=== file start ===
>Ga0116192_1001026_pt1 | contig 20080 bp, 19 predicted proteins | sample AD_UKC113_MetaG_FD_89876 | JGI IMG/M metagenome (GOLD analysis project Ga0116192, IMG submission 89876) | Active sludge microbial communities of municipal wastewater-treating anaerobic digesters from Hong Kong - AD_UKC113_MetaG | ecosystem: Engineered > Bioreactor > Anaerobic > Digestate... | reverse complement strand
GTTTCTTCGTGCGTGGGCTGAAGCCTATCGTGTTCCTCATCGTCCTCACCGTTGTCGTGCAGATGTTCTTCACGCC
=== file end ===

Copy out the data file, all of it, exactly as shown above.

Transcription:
>Ga0116192_1001026_pt1 | contig 20080 bp, 19 predicted proteins | sample AD_UKC113_MetaG_FD_89876 | JGI IMG/M metagenome (GOLD analysis project Ga0116192, IMG submission 89876) | Active sludge microbial communities of municipal wastewater-treating anaerobic digesters from Hong Kong - AD_UKC113_MetaG | ecosystem: Engineered > Bioreactor > Anaerobic > Digestate... | reverse complement strand
GTTTCTTCGTGCGTGGGCTGAAGCCTATCGTGTTCCTCATCGTCCTCACCGTTGTCGTGCAGATGTTCTTCACGCC